There's been a few things said about this movie, several reviewers mentioned that it was slow-moving, and another pointed out with exasperating pedantry the historical inaccuracies, but I'd like to say that I think 'Gallipoli' is a good movie. It was well shot and well acted, the characters were real and believeable, the score was magnificient, the story was inspiring, and although the script had less action than, say, 'Saving Private Ryan' it also wasn't wasteful - one wouldn't have cared about the people if one didn't know them.
Which is also the point. If `Gallipoli' wasn't historically accurate, and it's tough to represent a yearlong epic in an hour and a half, one does get the point. Which, of course, is that wars, especially this one, and especially this battle, are stupid, self-serving and pointlessly destructive endeavors.
I'm dumbfounded by the reviewer who chose to lambaste the portrayal of the British officers in the campaign. I'm surprised an Aussie would say that, but then again there're plenty of Yanks who'll second guess Harry S Truman from now till the end of time, so who am I to judge. While I'm the first to admit that those words were probably not said, I have to believe that the blue blood of the capital officers taught them not to give a damn about the sweat and blood of some poor sons-of-criminals from a lost colony. I'm not alone, and I quote from John Merriman's History of Modern Europe, p1059, "Other [historians] agree with most contemporaries who believed that [Gallipoli] was a needless diversion dictated by British colonial interests in the Middle East and for which Australian and New Zealander troops paid a disproportionate price.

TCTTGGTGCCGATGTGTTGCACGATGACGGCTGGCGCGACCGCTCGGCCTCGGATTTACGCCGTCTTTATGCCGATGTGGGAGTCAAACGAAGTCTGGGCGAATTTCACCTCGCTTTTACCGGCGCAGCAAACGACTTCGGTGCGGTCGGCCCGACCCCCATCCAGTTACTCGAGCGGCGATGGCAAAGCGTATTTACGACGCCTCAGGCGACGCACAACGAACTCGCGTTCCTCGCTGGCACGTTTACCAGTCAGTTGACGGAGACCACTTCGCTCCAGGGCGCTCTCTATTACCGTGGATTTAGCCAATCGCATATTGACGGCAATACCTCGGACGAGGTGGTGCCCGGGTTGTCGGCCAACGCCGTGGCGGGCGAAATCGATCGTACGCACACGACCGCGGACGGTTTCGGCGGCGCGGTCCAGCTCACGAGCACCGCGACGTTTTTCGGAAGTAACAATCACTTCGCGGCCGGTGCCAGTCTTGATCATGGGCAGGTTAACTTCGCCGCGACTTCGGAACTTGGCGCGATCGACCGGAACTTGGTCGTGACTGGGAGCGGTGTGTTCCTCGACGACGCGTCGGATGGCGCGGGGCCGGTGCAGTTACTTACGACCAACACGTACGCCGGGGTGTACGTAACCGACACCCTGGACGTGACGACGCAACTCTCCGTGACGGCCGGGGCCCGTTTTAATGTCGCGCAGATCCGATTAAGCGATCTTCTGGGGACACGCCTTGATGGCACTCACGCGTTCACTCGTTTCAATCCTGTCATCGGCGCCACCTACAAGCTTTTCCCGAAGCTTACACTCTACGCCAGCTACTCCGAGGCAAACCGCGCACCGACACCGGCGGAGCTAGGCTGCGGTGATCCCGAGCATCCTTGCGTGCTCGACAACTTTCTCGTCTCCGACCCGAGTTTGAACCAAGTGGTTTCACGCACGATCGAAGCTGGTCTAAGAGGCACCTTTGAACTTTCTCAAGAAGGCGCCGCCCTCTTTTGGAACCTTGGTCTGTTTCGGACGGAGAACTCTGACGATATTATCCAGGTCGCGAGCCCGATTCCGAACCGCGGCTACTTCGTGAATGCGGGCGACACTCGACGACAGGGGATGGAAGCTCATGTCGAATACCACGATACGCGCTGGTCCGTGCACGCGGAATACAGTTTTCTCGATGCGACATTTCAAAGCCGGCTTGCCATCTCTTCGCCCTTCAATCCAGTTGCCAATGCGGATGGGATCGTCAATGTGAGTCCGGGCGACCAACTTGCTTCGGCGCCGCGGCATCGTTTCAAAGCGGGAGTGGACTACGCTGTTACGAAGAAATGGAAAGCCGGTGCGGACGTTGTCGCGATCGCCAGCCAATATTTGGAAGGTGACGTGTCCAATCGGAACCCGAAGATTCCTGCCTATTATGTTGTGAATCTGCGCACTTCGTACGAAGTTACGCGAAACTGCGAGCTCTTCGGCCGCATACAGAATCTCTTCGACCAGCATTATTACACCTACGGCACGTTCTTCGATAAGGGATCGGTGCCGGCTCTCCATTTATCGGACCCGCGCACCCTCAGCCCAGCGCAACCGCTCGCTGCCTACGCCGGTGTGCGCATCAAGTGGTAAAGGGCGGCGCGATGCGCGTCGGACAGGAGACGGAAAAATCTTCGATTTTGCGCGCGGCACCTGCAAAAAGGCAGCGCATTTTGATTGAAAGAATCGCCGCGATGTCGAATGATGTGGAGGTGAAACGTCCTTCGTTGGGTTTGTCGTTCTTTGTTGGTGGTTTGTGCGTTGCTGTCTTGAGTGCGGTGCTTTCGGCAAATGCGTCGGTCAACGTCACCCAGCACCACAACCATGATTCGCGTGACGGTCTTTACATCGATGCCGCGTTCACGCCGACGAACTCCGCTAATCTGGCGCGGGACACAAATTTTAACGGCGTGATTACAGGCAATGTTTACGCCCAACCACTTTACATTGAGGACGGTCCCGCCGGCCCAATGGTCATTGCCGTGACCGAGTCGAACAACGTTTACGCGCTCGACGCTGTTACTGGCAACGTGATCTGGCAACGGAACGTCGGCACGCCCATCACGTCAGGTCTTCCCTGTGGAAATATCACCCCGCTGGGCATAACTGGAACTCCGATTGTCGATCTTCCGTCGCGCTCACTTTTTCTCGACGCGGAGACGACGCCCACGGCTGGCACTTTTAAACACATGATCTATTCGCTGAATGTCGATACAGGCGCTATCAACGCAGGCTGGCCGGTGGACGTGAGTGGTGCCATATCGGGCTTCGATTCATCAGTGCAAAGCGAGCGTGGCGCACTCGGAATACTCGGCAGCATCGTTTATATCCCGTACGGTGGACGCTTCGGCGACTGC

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45 of 48 people found the following review helpful By Alejandra Vernon HALL OF FAMETOP 1000 REVIEWERVINE VOICE on July 30, 2000
Format: VHS Tape
This is one of the best films I've ever seen. Mark Lee and Mel Gibson are magnificent and positively radiant in this tale of two friends caught up in a horrifying war...the innocence of these characters, and their courage, will move you to tears. Peter Weir has made many wonderful films (like "Witness") but none in my opinion as powerful as this. The score by Brian May is beautiful and uses Albinoni's glorious "Adagio in G minor" for the titles, credits, and during the film. If you were only to see 10 films in your entire life, this should be one of them.